The Mariinsky Ballet Company is closely linked with the entire history of the development of Russian choreographic art which began some 250 years ago. Originally, the company performed at the stage of the St Petersburg Bolshoy (Stone) Theatre then, from 1885 onwards the ballet productions were staged at the Mariinsky Theatre.
The leading role in the establishment, and in the evolution of the Russian ballet, was traditionally played by foreign mastersamongst them, Franz Gilferding, Gasparo Angiolini, Giuseppe Canziani and Charles le Picqué. However, in the 1790s the first Russian ballet teacher, Ivan Valberkh, became prominent. The main sphere of his activities was a small mime ballet company. He sought to make his productions rich in subject matter and to create recognizable lifelike images. A special place in his work was occupied by ballet divertissements which reflected his responses to the events of the War against Napoleon. The history of the St Petersburg ballet in the 19th century was associated with the activities of Charles Didelot, Jules Perrot, and Arthur Saint-Léon. In 1869 the position of the principal ballet master was entrusted to Marius Petipa who markedly raised the professional standards of the company. The peak accomplishment of this famous master became ballets staged in the period of his collaboration with the composers Pyotr Tchaikovsky and Alexander Glazunov – The Sleeping Beauty, Swan Lake and Raymonda. The talents of many generations of ballerinas have been revealed in them – from Yekaterina Vyazem, Marina Semenova and Galina Ulanova to younger dancers who are just fledging on the Mariinsky stage.
At the turn of the 19th and 20th century the Mariinsky Ballet Company yielded to the world of ballet such great dancers as Anna Pavlova, Mathilde Kschessinska, Tamara Karsavina, Olga Preobrazhenskaya, Olga Spesivtseva, Vaslav Nijinsky, Nikolai and Sergei Legat. Many of them glorified the Russian ballet during the legendary Saisons Russes in Paris which familiarized Europe with pioneering works by Michele Fokine. The years after the revolution were a difficult period for the Mariinsky Theatre. Almost all its leading artists abandoned the company. Nevertheless during these years the classical repertory was retained and in 1922 under the vision of Fyodor Lopukhov, a daring innovator and a brilliant connoisseur,, its repertory was enriched with new productions, in particular ballets dealing with contemporary life. It was during those years that Galina Ulanova, Alexei Yermolayev, Marina Semenova, Vakhtang Chibukiani, Alla Shelest and many other future celebrities of the St Petersburg ballet came to the company.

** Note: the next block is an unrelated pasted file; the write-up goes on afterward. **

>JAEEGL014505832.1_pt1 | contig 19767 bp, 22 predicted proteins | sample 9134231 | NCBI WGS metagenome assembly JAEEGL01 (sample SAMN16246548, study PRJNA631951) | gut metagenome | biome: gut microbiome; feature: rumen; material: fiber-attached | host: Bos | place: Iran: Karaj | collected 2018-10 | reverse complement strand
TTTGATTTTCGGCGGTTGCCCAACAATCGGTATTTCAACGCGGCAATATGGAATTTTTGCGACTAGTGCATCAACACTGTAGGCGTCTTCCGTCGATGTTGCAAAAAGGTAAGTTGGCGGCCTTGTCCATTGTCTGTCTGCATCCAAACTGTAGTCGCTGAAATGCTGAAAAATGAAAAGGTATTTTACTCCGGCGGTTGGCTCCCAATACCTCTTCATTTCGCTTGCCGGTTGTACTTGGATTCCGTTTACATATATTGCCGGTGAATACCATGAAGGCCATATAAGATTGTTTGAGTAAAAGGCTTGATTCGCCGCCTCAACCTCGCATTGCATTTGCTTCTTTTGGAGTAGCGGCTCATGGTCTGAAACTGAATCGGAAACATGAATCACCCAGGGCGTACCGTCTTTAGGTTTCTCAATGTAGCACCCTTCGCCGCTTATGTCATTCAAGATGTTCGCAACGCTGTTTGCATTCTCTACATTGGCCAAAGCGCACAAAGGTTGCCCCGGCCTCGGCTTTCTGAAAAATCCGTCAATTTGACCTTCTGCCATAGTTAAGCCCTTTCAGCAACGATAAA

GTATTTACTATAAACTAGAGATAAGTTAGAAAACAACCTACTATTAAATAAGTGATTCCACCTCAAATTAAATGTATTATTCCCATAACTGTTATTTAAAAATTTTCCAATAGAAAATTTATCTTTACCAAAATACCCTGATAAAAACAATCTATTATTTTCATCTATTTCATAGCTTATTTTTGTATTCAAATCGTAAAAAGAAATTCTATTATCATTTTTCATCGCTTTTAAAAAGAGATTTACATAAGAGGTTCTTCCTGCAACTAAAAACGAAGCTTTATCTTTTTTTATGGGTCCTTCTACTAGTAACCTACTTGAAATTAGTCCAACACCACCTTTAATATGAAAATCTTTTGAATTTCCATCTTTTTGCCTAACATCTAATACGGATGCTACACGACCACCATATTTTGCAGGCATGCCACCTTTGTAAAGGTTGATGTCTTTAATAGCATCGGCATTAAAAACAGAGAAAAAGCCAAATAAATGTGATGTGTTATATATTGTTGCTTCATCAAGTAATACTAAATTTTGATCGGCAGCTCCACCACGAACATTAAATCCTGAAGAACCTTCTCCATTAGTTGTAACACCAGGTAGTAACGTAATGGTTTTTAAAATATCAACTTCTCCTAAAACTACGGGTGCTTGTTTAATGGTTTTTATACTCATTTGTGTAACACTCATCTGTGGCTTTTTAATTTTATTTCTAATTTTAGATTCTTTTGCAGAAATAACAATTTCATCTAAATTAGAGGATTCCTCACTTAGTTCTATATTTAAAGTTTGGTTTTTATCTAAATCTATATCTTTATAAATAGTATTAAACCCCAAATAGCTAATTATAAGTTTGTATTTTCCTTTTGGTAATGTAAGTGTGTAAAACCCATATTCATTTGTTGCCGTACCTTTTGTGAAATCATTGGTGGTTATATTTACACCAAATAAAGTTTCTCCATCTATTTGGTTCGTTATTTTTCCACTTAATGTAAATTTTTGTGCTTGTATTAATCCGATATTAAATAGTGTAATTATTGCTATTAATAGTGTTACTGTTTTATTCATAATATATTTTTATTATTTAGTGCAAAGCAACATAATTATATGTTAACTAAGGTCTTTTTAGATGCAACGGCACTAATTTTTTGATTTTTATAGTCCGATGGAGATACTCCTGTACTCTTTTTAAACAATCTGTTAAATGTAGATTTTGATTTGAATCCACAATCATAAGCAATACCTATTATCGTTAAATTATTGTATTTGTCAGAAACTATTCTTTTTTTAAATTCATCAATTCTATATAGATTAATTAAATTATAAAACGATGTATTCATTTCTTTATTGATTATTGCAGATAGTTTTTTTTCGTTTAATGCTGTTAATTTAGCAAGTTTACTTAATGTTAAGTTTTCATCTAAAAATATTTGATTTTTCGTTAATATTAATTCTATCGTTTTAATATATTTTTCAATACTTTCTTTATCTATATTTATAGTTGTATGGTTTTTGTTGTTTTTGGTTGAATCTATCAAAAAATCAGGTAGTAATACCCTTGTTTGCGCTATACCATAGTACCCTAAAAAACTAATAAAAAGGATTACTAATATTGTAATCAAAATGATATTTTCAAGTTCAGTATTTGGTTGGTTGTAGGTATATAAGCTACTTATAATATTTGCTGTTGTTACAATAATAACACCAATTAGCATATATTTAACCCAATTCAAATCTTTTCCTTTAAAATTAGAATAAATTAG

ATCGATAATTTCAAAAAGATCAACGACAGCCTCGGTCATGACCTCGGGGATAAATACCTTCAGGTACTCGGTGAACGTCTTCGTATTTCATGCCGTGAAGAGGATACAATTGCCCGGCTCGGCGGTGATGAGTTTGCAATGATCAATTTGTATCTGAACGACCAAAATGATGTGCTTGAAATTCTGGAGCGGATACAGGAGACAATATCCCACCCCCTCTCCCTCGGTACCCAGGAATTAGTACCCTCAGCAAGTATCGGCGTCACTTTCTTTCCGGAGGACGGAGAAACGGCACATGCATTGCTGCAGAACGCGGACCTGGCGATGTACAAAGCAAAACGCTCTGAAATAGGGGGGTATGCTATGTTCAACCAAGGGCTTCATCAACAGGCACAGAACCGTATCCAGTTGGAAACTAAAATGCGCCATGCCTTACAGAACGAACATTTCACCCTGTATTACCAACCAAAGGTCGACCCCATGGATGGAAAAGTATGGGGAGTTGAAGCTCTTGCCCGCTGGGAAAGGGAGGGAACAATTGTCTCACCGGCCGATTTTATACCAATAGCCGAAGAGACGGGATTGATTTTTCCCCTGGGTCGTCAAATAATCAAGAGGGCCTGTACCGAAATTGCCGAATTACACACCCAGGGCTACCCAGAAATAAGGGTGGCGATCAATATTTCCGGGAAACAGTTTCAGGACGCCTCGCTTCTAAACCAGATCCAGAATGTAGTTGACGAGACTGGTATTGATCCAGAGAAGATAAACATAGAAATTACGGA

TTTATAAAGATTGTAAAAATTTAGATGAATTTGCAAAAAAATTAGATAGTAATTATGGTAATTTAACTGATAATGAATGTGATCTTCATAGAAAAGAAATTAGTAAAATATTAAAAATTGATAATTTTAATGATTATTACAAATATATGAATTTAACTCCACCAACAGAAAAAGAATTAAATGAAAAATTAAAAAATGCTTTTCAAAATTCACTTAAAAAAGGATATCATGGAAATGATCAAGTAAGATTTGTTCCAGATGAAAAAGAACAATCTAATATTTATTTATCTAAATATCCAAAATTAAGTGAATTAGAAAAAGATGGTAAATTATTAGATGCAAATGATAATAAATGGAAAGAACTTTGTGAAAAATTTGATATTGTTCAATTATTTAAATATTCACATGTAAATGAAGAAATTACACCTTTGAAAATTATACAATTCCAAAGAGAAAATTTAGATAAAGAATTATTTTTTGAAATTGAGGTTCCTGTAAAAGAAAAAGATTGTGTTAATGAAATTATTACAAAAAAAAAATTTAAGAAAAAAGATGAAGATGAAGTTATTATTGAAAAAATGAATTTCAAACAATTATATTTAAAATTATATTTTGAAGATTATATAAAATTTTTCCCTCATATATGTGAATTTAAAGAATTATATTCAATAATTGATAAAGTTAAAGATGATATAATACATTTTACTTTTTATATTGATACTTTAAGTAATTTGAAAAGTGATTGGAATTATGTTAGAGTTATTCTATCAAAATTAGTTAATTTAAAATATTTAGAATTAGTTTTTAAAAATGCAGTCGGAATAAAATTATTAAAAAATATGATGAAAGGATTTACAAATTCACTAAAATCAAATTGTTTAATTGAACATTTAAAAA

After the Communist revolution, the name of the Mariinsky Theatre was changed to the Academic Theatre or the Academic State Theatre. Then, in 1935, the theatre was renamed The Kirov Theatre, after the Mayor of Leningrad (communist St. Petersburg), Sergei Kirov. (In recent years, the company has transitioned from The Kirov Ballet to the original name of Mariinsky Ballet.)
The 1960s saw the staging of Spartacus and Choreographic Miniatures by Leonid Lavrovsky, the productions of The Stone Flower and The Legend of Love by Yury Grigorovich as well as The Coast of Hope and The Leningrad Symphony by Igor Belsky – the ballets which revived the traditions of symphonic dances. The success of these productions were largely to be attributed to the dancers, Irina Kolpakova, Natalia Makarova, Alla Osipenko, Irina Gensler, Alla Sizova, Rydolph Nureyev, Mikhail Baryshnikov, Valery Panov, Yury Solovyev and Anatoly Sapogov.
Towards the end of the 1970s the repertory grew to include Le Sylfide and Naples by Auguste Bournonville, fragments of ancient choreography by Perrot, Saint-Léon and Coralli. It was also enriched by the presence of Roland Petit and Maurice Béjart and by the collaboration of the Tudor Foundation and Jerome Robbins.
It was in 1989 that the Mariinsky Theatre first staged ballets by outstanding choreographer George Balanchine, who began his career in Petersburg. The next decade saw the theatre's repertoire complimented with productions of the leading choreographers of the mid 20th century to the early 21st century: Kenneth MacMillan's Manon and John Neumeier's Now and Then and Spring and Fall. Neumeier staged Sounds of Empty Pages to music by Alfred Schnittke, especially for the Mariinsky.
Simultaneously there was a move to restore Marius Petipa's The Sleeping Beauty and La Bayadare, both highly acclaimed in the international press. Petersburg premieres also include Etudes (choreography by Harald Lander), two ballets by Stravinsky – Bronislava Nijinska's Les Noces and Vaslav Nijinsky's Le Sacre du printemps – and ballets by William Forsythe.
The number of world premieres has continued to grow with Alexei Ratmansky's staging of Cinderella and The Nutcracker and The Magic Nut (music by Sergei Slonimsky, libretto, sets, costumes and production design by Mihail Chemiakin and choreography by Donvena Pandoursky), the latter two together comprising "Chemiakin's Hoffman".